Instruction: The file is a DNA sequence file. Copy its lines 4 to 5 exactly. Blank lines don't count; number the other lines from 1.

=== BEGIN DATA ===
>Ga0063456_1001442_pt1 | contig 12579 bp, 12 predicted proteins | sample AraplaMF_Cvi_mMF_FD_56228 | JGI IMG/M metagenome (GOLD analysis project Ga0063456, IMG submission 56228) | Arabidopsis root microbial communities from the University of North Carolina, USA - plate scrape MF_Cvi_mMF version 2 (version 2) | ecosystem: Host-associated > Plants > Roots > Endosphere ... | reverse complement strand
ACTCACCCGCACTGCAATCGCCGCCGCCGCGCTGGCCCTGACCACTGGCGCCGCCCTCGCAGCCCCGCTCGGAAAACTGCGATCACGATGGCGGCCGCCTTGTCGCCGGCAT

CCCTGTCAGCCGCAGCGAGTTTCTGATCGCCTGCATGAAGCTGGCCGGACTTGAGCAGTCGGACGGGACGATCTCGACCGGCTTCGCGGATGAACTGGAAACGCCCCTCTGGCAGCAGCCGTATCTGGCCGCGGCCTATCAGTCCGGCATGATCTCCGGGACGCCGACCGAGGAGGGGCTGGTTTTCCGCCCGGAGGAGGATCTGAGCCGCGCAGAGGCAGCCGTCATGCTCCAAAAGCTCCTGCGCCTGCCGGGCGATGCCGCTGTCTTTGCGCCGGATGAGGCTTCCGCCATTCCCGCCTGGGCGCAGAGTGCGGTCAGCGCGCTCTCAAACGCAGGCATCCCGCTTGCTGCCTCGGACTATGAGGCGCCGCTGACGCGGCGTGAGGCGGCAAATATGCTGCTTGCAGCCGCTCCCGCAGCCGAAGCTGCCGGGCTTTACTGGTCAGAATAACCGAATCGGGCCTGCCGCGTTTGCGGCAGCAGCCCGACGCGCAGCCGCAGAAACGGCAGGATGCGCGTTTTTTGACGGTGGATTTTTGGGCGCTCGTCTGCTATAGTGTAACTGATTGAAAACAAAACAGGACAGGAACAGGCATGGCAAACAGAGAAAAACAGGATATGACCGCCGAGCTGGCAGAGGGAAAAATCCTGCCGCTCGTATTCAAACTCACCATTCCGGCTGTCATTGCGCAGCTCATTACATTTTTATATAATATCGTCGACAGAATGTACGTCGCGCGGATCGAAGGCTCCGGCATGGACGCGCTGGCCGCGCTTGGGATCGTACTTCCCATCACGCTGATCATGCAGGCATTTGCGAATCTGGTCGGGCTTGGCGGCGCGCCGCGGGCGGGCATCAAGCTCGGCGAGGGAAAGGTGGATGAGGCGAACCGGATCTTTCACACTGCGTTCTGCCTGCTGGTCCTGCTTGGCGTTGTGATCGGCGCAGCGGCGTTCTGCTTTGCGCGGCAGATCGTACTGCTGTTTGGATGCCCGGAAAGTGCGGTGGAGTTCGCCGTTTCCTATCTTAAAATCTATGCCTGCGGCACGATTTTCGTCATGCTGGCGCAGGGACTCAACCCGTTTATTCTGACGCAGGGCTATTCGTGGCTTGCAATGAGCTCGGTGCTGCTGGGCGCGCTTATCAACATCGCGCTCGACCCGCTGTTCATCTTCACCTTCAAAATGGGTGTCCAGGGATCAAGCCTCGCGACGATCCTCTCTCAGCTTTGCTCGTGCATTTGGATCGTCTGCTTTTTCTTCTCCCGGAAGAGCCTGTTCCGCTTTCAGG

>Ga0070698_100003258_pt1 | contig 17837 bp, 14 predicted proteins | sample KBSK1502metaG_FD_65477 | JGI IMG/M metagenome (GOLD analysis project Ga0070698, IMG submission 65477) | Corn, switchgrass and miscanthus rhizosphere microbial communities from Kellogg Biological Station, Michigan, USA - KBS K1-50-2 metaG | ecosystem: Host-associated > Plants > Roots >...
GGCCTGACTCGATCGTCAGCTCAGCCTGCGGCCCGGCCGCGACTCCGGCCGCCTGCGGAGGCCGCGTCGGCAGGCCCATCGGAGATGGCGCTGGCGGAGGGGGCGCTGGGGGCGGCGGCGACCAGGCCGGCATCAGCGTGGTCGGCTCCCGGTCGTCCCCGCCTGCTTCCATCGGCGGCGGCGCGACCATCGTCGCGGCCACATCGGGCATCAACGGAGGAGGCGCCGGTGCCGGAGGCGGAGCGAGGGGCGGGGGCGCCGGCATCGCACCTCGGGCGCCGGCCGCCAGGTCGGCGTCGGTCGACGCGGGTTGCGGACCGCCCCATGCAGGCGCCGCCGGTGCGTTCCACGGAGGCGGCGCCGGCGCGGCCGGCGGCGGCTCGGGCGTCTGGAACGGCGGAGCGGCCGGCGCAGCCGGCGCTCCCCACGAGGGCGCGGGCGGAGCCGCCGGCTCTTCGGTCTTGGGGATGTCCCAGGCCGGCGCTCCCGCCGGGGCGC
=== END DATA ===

>Ga0070698_100003258_pt1 | contig 17837 bp, 14 predicted proteins | sample KBSK1502metaG_FD_65477 | JGI IMG/M metagenome (GOLD analysis project Ga0070698, IMG submission 65477) | Corn, switchgrass and miscanthus rhizosphere microbial communities from Kellogg Biological Station, Michigan, USA - KBS K1-50-2 metaG | ecosystem: Host-associated > Plants > Roots >...
GGCCTGACTCGATCGTCAGCTCAGCCTGCGGCCCGGCCGCGACTCCGGCCGCCTGCGGAGGCCGCGTCGGCAGGCCCATCGGAGATGGCGCTGGCGGAGGGGGCGCTGGGGGCGGCGGCGACCAGGCCGGCATCAGCGTGGTCGGCTCCCGGTCGTCCCCGCCTGCTTCCATCGGCGGCGGCGCGACCATCGTCGCGGCCACATCGGGCATCAACGGAGGAGGCGCCGGTGCCGGAGGCGGAGCGAGGGGCGGGGGCGCCGGCATCGCACCTCGGGCGCCGGCCGCCAGGTCGGCGTCGGTCGACGCGGGTTGCGGACCGCCCCATGCAGGCGCCGCCGGTGCGTTCCACGGAGGCGGCGCCGGCGCGGCCGGCGGCGGCTCGGGCGTCTGGAACGGCGGAGCGGCCGGCGCAGCCGGCGCTCCCCACGAGGGCGCGGGCGGAGCCGCCGGCTCTTCGGTCTTGGGGATGTCCCAGGCCGGCGCTCCCGCCGGGGCGC